Purpose: The aim of this study was to make a survey of injuries in young elite alpine skiers.
Methods: During 5 years, all students at the Swedish Ski High schools were prospectively followed regarding injuries, time of exposure, injury location, type of injury, injury severity and gender. Four hundred and thirty-one skiers, 215 males and 216 females completed the entire study.
Results: Of 431 skiers, 193 (91 males, 102 females) sustained 312 injuries during the 5-year study period. The injury incidence for males was 1.62 injuries/1,000 ski hours or 2.97 injuries/100 months at a Ski High school, and the corresponding values for females were 1.77 and 3.25, respectively. Forty-one percent of the injuries involved the knee, 69% were ligament injuries, and 49% were classified as severe injuries. Of 190 injured skiers, 120 injured their left leg (P = 0.0097). This was their first time injury. The risk of sustaining a re-injury or a new injury increased the sooner the first time injury occurred (P = 0.001).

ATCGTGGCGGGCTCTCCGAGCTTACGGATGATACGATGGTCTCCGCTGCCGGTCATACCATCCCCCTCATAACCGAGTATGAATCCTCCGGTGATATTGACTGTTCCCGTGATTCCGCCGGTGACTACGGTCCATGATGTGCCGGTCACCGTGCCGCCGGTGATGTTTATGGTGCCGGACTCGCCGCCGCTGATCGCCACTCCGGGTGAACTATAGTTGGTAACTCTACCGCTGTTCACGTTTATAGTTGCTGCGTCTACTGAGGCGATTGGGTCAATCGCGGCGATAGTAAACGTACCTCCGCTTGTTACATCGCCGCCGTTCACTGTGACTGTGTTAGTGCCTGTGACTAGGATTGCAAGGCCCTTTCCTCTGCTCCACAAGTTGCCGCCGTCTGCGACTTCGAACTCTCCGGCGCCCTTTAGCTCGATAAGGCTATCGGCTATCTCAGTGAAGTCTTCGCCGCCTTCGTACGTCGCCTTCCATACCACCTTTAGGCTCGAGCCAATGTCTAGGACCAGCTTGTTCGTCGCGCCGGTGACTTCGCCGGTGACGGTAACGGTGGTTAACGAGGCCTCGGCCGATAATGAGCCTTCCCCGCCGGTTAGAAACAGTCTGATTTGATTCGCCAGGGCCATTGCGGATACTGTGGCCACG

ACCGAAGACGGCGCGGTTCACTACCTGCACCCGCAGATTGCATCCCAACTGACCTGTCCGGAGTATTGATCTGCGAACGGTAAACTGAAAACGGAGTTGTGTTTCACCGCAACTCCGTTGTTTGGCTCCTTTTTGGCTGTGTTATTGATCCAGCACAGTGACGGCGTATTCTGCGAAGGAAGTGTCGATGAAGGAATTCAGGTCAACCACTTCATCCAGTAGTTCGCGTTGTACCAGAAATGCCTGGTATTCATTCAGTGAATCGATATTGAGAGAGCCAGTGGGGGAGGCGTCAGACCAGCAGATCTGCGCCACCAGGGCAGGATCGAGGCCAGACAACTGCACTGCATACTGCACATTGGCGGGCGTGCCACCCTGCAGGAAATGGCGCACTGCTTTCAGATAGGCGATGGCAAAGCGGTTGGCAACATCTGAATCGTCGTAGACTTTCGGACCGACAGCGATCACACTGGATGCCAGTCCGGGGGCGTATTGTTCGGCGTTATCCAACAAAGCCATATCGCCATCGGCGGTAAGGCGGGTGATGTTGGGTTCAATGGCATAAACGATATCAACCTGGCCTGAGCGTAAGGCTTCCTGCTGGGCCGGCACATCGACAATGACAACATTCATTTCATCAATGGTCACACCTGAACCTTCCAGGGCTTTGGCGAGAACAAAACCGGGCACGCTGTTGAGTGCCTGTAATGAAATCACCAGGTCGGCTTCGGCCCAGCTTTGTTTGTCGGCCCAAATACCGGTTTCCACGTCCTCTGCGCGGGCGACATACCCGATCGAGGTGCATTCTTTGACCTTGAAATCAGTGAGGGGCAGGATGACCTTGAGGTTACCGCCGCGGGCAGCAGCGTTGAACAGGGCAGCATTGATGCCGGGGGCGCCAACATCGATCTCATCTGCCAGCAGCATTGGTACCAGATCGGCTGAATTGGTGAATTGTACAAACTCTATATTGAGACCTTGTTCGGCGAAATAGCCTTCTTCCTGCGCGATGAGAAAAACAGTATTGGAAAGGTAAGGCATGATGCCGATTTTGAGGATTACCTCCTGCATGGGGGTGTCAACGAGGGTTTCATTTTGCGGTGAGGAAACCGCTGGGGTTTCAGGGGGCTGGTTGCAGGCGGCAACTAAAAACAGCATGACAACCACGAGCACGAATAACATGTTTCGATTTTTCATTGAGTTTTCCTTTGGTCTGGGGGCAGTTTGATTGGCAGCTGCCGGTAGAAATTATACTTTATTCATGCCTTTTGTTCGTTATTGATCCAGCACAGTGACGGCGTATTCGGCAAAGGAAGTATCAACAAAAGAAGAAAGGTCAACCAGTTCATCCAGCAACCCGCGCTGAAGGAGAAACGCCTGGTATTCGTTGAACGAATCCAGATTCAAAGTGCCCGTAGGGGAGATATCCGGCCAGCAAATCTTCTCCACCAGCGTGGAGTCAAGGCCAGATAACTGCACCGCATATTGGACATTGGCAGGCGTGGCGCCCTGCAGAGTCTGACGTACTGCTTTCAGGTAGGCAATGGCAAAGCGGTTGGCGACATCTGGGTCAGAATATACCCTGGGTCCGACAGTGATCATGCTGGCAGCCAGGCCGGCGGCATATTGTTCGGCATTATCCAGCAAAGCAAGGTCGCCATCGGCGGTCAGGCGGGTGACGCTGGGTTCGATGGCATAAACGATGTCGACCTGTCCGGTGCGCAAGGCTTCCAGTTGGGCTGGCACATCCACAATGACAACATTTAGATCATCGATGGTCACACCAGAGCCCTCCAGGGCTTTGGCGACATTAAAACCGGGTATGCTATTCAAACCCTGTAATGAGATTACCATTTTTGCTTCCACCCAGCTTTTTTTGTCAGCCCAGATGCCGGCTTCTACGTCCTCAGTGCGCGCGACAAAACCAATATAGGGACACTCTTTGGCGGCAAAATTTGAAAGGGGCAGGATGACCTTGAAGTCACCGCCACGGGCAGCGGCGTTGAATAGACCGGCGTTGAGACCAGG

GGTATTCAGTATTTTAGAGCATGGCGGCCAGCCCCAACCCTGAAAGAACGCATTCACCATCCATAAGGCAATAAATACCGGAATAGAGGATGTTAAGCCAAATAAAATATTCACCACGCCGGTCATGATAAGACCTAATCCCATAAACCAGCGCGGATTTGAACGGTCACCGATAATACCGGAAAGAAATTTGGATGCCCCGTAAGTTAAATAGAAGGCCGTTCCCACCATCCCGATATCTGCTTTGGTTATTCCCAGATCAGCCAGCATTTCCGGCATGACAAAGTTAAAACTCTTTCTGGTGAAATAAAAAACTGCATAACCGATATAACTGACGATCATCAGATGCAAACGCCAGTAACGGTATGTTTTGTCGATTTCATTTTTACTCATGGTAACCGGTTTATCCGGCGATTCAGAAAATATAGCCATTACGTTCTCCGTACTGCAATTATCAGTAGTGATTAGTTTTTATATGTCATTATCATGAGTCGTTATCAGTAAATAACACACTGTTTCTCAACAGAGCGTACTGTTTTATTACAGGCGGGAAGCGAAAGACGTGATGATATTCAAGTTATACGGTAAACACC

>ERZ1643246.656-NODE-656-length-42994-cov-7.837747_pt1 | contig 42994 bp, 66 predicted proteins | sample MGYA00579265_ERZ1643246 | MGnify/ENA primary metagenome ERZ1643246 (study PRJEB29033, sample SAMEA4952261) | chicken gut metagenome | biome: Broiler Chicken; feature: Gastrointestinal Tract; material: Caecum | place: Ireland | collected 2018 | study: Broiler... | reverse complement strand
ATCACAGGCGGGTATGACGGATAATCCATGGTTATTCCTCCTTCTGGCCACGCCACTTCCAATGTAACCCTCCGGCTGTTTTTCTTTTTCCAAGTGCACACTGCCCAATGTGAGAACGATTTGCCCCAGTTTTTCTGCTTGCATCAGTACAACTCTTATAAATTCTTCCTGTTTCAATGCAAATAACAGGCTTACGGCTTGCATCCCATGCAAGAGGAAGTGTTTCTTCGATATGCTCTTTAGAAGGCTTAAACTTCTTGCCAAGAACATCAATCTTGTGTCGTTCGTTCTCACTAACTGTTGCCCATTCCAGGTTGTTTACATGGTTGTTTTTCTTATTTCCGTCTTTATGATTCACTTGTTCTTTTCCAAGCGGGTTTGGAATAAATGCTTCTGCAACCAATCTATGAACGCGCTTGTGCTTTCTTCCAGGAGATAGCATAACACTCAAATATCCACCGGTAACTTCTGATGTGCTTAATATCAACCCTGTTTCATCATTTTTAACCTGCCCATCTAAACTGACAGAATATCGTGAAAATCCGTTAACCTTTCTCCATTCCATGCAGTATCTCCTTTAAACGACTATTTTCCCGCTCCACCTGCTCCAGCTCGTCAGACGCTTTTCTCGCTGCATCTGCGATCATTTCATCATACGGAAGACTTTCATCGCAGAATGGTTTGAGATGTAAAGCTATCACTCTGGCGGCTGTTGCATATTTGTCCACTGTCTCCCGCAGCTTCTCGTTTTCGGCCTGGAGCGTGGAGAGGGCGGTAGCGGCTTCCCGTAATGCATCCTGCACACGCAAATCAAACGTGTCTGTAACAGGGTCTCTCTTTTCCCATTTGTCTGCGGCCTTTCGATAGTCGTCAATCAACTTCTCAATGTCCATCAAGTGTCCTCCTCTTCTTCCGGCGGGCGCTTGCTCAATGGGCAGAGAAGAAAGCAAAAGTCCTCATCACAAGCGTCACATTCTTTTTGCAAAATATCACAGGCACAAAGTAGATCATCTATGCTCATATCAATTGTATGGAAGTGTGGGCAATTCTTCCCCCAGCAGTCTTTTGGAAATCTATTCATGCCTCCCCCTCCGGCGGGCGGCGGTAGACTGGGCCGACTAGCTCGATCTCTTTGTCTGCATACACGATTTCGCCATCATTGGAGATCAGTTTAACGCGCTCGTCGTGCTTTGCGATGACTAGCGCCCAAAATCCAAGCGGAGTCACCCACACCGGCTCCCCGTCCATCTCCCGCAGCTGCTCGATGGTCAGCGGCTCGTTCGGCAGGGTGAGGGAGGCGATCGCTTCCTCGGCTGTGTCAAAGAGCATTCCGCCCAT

Conclusion: There was a high risk for alpine ski students to sustain an injury during their education at the Swedish Ski High schools. Most injuries, especially ligament injuries, occurred in the knee joint in both males and females. Both genders were more likely to sustain injuries to the left than to the right leg. Nearly 50% of the injuries were classified as severe.
Level of evidence: II.